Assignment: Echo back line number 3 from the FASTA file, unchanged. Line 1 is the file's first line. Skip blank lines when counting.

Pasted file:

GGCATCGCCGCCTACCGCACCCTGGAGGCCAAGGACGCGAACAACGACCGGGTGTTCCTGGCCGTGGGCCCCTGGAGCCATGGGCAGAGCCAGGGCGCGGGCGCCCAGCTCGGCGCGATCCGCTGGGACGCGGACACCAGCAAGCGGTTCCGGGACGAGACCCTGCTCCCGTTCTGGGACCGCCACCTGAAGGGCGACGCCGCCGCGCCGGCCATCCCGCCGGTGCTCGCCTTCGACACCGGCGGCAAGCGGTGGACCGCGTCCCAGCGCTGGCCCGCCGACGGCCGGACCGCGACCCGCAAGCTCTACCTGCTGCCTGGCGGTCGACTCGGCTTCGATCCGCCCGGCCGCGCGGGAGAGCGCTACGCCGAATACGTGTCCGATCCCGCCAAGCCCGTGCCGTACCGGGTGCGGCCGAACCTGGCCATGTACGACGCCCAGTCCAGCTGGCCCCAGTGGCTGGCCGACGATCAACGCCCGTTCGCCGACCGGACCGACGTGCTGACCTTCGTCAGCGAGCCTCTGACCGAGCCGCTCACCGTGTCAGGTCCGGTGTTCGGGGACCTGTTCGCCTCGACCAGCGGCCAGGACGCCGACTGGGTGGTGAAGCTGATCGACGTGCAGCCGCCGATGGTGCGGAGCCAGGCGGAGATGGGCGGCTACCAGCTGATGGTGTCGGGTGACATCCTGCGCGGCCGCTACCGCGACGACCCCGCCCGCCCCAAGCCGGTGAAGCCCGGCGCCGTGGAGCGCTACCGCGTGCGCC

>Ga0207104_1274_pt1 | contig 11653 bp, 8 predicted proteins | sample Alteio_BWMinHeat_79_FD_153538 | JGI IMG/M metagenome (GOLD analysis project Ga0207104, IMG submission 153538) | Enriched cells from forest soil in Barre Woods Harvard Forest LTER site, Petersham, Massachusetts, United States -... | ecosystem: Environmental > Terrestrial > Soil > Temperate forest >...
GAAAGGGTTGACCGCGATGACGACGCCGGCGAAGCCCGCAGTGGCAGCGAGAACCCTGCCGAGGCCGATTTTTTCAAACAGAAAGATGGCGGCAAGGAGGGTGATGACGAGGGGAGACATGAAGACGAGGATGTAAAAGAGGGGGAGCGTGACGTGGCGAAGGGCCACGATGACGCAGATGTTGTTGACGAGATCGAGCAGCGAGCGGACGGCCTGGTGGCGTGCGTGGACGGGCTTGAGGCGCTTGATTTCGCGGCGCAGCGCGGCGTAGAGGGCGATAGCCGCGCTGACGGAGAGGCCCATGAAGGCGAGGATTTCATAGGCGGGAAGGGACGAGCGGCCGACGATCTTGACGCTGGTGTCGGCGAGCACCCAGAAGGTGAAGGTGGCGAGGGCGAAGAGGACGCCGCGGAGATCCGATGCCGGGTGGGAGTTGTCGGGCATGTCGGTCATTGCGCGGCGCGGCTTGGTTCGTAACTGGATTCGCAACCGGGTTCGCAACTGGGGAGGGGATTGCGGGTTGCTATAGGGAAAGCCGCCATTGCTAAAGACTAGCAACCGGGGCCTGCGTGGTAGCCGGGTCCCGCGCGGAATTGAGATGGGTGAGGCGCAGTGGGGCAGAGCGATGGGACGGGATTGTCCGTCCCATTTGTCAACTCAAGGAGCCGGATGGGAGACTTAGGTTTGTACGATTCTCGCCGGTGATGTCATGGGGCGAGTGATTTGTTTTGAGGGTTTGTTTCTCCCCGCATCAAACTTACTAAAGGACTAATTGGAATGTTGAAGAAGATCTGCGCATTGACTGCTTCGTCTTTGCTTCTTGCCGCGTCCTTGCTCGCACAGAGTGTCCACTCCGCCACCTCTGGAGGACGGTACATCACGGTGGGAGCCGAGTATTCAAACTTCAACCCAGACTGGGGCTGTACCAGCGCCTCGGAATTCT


GAAAGGGTTGACCGCGATGACGACGCCGGCGAAGCCCGCAGTGGCAGCGAGAACCCTGCCGAGGCCGATTTTTTCAAACAGAAAGATGGCGGCAAGGAGGGTGATGACGAGGGGAGACATGAAGACGAGGATGTAAAAGAGGGGGAGCGTGACGTGGCGAAGGGCCACGATGACGCAGATGTTGTTGACGAGATCGAGCAGCGAGCGGACGGCCTGGTGGCGTGCGTGGACGGGCTTGAGGCGCTTGATTTCGCGGCGCAGCGCGGCGTAGAGGGCGATAGCCGCGCTGACGGAGAGGCCCATGAAGGCGAGGATTTCATAGGCGGGAAGGGACGAGCGGCCGACGATCTTGACGCTGGTGTCGGCGAGCACCCAGAAGGTGAAGGTGGCGAGGGCGAAGAGGACGCCGCGGAGATCCGATGCCGGGTGGGAGTTGTCGGGCATGTCGGTCATTGCGCGGCGCGGCTTGGTTCGTAACTGGATTCGCAACCGGGTTCGCAACTGGGGAGGGGATTGCGGGTTGCTATAGGGAAAGCCGCCATTGCTAAAGACTAGCAACCGGGGCCTGCGTGGTAGCCGGGTCCCGCGCGGAATTGAGATGGGTGAGGCGCAGTGGGGCAGAGCGATGGGACGGGATTGTCCGTCCCATTTGTCAACTCAAGGAGCCGGATGGGAGACTTAGGTTTGTACGATTCTCGCCGGTGATGTCATGGGGCGAGTGATTTGTTTTGAGGGTTTGTTTCTCCCCGCATCAAACTTACTAAAGGACTAATTGGAATGTTGAAGAAGATCTGCGCATTGACTGCTTCGTCTTTGCTTCTTGCCGCGTCCTTGCTCGCACAGAGTGTCCACTCCGCCACCTCTGGAGGACGGTACATCACGGTGGGAGCCGAGTATTCAAACTTCAACCCAGACTGGGGCTGTACCAGCGCCTCGGAATTCT